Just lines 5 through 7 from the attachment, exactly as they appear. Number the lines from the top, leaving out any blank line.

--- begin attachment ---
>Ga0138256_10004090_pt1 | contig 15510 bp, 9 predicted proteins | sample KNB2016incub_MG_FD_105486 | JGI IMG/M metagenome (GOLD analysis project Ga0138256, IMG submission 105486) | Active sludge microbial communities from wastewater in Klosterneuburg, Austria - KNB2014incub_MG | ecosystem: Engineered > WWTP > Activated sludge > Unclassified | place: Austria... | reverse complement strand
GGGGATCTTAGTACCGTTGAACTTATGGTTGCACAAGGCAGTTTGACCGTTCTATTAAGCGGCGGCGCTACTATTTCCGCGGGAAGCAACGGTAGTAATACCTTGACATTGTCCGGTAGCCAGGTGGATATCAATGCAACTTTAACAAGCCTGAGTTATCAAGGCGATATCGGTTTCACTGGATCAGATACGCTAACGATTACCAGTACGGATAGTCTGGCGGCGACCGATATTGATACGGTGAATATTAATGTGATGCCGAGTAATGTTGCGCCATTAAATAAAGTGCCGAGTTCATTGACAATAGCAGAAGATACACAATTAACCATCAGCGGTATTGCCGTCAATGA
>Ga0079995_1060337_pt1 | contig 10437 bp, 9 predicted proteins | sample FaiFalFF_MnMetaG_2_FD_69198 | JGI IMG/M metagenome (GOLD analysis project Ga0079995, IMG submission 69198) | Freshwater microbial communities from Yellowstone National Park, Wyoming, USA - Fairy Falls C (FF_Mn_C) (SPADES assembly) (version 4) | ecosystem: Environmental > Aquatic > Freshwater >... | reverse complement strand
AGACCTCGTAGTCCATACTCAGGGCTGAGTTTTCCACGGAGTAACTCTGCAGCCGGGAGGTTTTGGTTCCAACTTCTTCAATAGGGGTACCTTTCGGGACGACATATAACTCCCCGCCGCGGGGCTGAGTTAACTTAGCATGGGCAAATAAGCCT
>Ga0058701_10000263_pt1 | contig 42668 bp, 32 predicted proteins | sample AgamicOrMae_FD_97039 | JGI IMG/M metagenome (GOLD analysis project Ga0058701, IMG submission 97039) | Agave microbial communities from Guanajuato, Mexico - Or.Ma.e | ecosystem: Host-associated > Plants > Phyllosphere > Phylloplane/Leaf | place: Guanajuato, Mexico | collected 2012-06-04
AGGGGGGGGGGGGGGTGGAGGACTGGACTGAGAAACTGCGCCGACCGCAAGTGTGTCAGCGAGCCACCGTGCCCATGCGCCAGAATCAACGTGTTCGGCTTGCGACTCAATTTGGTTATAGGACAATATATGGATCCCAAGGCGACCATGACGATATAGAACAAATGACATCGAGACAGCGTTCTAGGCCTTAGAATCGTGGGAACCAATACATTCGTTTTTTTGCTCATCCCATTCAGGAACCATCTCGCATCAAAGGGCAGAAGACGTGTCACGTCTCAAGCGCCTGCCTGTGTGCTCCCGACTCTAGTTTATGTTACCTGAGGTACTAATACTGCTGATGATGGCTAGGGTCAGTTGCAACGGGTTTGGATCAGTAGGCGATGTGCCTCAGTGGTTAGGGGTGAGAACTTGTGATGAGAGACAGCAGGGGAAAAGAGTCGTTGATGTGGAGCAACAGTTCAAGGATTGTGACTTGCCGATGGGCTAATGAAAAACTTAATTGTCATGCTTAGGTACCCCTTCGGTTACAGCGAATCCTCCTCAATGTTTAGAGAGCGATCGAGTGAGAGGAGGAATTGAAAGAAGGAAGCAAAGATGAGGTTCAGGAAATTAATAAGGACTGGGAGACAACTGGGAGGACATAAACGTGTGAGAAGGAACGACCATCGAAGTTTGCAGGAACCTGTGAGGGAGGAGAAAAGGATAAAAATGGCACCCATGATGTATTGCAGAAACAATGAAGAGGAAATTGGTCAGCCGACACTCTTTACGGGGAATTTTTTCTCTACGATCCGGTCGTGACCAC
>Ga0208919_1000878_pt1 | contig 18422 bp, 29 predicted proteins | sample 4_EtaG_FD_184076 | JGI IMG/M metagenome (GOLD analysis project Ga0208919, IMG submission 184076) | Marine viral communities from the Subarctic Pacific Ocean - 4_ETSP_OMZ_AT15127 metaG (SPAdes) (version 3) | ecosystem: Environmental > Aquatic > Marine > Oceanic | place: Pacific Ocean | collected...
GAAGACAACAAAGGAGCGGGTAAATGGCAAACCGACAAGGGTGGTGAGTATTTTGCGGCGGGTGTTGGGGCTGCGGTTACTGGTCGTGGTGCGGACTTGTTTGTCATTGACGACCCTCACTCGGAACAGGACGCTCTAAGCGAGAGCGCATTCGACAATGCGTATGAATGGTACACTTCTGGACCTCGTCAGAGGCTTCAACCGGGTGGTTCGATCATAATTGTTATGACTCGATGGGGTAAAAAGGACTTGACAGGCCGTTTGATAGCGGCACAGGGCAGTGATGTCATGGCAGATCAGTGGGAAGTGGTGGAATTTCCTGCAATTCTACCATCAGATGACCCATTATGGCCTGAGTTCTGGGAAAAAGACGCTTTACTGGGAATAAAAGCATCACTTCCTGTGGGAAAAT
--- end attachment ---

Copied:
>Ga0058701_10000263_pt1 | contig 42668 bp, 32 predicted proteins | sample AgamicOrMae_FD_97039 | JGI IMG/M metagenome (GOLD analysis project Ga0058701, IMG submission 97039) | Agave microbial communities from Guanajuato, Mexico - Or.Ma.e | ecosystem: Host-associated > Plants > Phyllosphere > Phylloplane/Leaf | place: Guanajuato, Mexico | collected 2012-06-04
AGGGGGGGGGGGGGGTGGAGGACTGGACTGAGAAACTGCGCCGACCGCAAGTGTGTCAGCGAGCCACCGTGCCCATGCGCCAGAATCAACGTGTTCGGCTTGCGACTCAATTTGGTTATAGGACAATATATGGATCCCAAGGCGACCATGACGATATAGAACAAATGACATCGAGACAGCGTTCTAGGCCTTAGAATCGTGGGAACCAATACATTCGTTTTTTTGCTCATCCCATTCAGGAACCATCTCGCATCAAAGGGCAGAAGACGTGTCACGTCTCAAGCGCCTGCCTGTGTGCTCCCGACTCTAGTTTATGTTACCTGAGGTACTAATACTGCTGATGATGGCTAGGGTCAGTTGCAACGGGTTTGGATCAGTAGGCGATGTGCCTCAGTGGTTAGGGGTGAGAACTTGTGATGAGAGACAGCAGGGGAAAAGAGTCGTTGATGTGGAGCAACAGTTCAAGGATTGTGACTTGCCGATGGGCTAATGAAAAACTTAATTGTCATGCTTAGGTACCCCTTCGGTTACAGCGAATCCTCCTCAATGTTTAGAGAGCGATCGAGTGAGAGGAGGAATTGAAAGAAGGAAGCAAAGATGAGGTTCAGGAAATTAATAAGGACTGGGAGACAACTGGGAGGACATAAACGTGTGAGAAGGAACGACCATCGAAGTTTGCAGGAACCTGTGAGGGAGGAGAAAAGGATAAAAATGGCACCCATGATGTATTGCAGAAACAATGAAGAGGAAATTGGTCAGCCGACACTCTTTACGGGGAATTTTTTCTCTACGATCCGGTCGTGACCAC
>Ga0208919_1000878_pt1 | contig 18422 bp, 29 predicted proteins | sample 4_EtaG_FD_184076 | JGI IMG/M metagenome (GOLD analysis project Ga0208919, IMG submission 184076) | Marine viral communities from the Subarctic Pacific Ocean - 4_ETSP_OMZ_AT15127 metaG (SPAdes) (version 3) | ecosystem: Environmental > Aquatic > Marine > Oceanic | place: Pacific Ocean | collected...